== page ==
There’s an old saying — sex sells. But in my brief experience with a 17+ app, I think it’s the opposite on the iTunes App Store. I actually think that if you make your app too sexy, you might be hurting your sales. So, I took a closer look at BOT #1. The content is not really that objectionable. After further review, I decided to downgrade the app’s rating to 12+. I’m currently waiting for Apple to review and approve this change. And unlike the United States credit rating, this downgrade is a good thing!
Here’s Apple’s list for rating your app…
- Cartoon or Fantasy Violence
- Realistic Violence
- Sexual Content or Nudity
- Profanity or Crude Humor
- Alcohol, Tobacco, or Drug Use or References
- Mature/Suggestive Themes
- Simulated Gambling
- Horror/Fear Themes
- Prolonged Graphic or Sadistic Realistic Violence
- Graphic Sexual Content and Nudity
There are three choices for each category: None, Infrequent/Mild, Frequent/Intense. With my comic book, I was having trouble deciding between Infrequent/Mild and Frequent/Intense. If you’re publishing your own apps, this is something to seriously consider.
Here’s a way to describe it — think of Apple’s App Store as the online version of the Disney Store. With Angry Birds and Cut The Rope dominating the top of the charts, it should give you a general idea of what’s the target audience. A 17+ app is out-of-place on the App Store, like a sex toy would be in the Disney Store.
Maybe that’s a bit of dramatization, but that’s my new perspective towards the App Store. If it’s not cute, brightly colored and plush, it might not belong. My future game designs might start moving towards the adorable. Sure, games like Mortal Kombat have a chance at success on the iTunes App Store. But if sex and violence is the key to your app, you might be hurting your chances.
Is this such a bad thing? Perhaps no! I don’t see this as Apple’s invisible hand guiding the world towards morality, as I was able to list a 17+ app. Apple didn’t stop me. Instead, I think it’s something more naturally occurring. Outside the sanctuary of Apple’s walled garden, the Internet is loaded with all sorts of shocking content. Pornography, violence and other adult material is only a webpage away. That content can even be accessed unintentionally. But with a shiny iPhone, iPod Touch or iPad, things are different… cleaner somehow… and perhaps people like it that way.
I’m thinking there are three main reasons why the cutesy and casual apps are leading on the app store.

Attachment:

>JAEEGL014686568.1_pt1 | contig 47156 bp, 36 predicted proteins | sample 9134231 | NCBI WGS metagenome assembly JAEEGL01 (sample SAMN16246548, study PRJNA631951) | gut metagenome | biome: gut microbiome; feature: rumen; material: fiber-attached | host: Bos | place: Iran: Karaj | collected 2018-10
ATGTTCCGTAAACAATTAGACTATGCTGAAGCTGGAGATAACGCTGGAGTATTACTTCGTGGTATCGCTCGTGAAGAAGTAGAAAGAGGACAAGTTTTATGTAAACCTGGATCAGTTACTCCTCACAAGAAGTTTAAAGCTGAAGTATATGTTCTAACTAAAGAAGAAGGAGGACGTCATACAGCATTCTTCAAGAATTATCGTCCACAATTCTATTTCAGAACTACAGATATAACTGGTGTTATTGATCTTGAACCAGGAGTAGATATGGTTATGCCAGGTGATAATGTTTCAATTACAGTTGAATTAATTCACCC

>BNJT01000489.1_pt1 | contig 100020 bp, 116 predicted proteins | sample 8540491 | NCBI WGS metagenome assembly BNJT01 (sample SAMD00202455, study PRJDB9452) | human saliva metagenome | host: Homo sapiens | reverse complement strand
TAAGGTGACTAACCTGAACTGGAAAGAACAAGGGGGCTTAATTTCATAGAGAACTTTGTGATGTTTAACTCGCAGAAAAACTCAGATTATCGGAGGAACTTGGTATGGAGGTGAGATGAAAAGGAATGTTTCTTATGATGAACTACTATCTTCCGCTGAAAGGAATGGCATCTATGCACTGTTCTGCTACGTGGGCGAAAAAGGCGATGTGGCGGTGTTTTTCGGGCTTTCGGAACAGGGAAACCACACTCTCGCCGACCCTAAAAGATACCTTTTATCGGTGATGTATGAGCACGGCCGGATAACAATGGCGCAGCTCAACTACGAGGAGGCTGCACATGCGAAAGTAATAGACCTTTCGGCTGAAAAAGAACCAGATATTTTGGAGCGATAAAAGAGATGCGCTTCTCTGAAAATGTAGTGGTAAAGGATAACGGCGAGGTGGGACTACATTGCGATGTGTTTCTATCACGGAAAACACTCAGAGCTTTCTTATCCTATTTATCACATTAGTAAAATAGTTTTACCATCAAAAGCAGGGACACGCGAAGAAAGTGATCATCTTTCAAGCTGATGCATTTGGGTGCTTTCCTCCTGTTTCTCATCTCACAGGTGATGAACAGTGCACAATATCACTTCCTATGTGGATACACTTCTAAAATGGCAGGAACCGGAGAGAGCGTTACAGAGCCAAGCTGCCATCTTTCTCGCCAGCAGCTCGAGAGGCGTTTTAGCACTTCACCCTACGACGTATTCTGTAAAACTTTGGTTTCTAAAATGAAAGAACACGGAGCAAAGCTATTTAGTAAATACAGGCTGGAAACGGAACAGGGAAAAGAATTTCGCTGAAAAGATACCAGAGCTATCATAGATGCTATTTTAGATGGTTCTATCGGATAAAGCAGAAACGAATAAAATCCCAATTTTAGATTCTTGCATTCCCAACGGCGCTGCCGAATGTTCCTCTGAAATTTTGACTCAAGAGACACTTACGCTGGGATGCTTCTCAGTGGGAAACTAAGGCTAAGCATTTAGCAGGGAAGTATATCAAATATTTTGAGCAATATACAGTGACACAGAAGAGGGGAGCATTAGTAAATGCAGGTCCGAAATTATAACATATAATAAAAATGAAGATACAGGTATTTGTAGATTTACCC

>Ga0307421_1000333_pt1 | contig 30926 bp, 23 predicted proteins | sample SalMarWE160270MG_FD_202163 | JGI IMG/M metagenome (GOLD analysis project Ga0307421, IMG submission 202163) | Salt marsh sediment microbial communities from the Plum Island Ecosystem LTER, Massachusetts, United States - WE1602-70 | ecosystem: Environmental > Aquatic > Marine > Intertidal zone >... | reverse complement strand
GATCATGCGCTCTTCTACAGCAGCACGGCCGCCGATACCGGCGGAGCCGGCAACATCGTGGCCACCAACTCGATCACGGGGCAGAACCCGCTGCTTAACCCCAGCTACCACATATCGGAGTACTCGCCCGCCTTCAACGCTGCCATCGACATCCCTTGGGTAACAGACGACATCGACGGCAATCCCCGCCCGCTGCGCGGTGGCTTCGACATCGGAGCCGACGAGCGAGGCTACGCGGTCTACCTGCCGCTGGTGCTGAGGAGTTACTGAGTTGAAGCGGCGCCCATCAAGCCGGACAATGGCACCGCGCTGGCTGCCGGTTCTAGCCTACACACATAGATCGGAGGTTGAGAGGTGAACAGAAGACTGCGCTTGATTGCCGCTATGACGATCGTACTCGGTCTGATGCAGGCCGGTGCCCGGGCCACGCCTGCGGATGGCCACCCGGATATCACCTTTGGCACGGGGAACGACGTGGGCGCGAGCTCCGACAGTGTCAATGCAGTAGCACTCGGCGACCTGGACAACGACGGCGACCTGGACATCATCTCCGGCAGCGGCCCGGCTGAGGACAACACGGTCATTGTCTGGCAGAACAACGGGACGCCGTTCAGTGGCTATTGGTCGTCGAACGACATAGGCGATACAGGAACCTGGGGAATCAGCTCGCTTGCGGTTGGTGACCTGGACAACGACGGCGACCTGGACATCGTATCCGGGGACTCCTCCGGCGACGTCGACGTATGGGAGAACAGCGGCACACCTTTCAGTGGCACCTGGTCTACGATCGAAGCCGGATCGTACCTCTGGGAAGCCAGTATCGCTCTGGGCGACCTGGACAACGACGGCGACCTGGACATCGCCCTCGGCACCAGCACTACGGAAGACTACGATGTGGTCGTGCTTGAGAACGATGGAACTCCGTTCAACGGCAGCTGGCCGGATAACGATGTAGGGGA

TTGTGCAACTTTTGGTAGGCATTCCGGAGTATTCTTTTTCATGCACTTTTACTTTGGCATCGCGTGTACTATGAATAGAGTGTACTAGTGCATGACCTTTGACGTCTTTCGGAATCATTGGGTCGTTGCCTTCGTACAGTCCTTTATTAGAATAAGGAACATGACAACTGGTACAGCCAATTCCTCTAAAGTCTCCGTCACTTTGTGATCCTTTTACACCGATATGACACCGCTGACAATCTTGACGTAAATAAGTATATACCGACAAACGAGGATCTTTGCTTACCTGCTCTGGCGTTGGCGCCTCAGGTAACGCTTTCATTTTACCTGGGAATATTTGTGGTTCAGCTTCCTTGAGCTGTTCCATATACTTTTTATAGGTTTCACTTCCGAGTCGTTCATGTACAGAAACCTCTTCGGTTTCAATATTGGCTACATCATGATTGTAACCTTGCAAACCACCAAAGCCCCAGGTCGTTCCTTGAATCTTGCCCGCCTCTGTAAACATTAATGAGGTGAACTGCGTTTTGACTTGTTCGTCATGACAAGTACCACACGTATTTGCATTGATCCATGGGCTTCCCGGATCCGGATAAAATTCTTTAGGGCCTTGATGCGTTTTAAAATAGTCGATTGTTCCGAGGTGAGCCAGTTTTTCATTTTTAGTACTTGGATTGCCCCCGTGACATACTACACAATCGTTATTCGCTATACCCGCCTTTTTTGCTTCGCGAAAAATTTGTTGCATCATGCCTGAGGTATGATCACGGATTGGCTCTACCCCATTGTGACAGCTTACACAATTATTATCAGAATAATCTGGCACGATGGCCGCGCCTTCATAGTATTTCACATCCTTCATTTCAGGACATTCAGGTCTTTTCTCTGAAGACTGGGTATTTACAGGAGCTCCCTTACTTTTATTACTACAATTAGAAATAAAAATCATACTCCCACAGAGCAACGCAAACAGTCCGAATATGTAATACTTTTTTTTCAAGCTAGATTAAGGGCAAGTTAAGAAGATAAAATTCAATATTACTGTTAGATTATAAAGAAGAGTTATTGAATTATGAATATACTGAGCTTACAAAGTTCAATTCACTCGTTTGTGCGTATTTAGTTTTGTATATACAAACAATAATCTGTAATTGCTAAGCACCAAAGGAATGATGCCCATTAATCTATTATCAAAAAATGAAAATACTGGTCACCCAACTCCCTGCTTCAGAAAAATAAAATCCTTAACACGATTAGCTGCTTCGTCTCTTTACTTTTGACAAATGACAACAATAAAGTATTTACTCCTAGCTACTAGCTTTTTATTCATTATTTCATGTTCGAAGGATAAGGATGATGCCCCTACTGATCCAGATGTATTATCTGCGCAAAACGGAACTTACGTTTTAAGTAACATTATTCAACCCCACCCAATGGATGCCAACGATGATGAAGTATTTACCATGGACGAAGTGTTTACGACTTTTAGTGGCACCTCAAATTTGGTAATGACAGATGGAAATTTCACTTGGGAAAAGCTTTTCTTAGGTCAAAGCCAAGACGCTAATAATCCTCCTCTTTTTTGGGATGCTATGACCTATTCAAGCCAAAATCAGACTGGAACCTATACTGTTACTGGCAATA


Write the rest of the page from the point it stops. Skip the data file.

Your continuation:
- Women — From what I’ve read online, there are more women than men using iOS devices. Women are generally less interested in ultra-violent video games or pornography.
- Kids — Sometimes when I wander into the Apple Store, I wonder if it’s a daycare. Children are all about, rubbing their greasy hands on the screens. Such a scene should be looked upon with the eyes of capitalism. These are all potential customers. What do these kids want to play? What’s fun for them? If they see a 17+ screen on their iPod Touch, they might be curious, but they might also think, “My mommy would get mad if I clicked that.” So, by adding adult content, I’ve excluded a large percentage of iOS customers.
- Commuters — If you’re on a crowded train and a 17+ alert appears on your screen, are you going to proceed? I’m thinking that I wouldn’t. If there is objectionable content in the app, the people sitting next to me might think that I’m a pervert. The NYC subway system already has too much violence anyway. Games like Bejeweled, Tetris and Angry Birds are more suited for a commute. Everyone can just calm down with a nice game. Don’t make eye contact, just keep playing Cut the Rope.
If the ultimate goal is to build a game that’s better than Angry Birds or Cut the Rope, that’s not going to happen by excluding any percentage of the population… women, kids, commuters, etc. The reason that Apple is changing the gaming industry is because it’s inclusive.
So, what rating should you give your app? I don’t know, that’s up to you. But for my apps, I think that I’ll find more success with 12+ (or lower) apps than 17+ apps.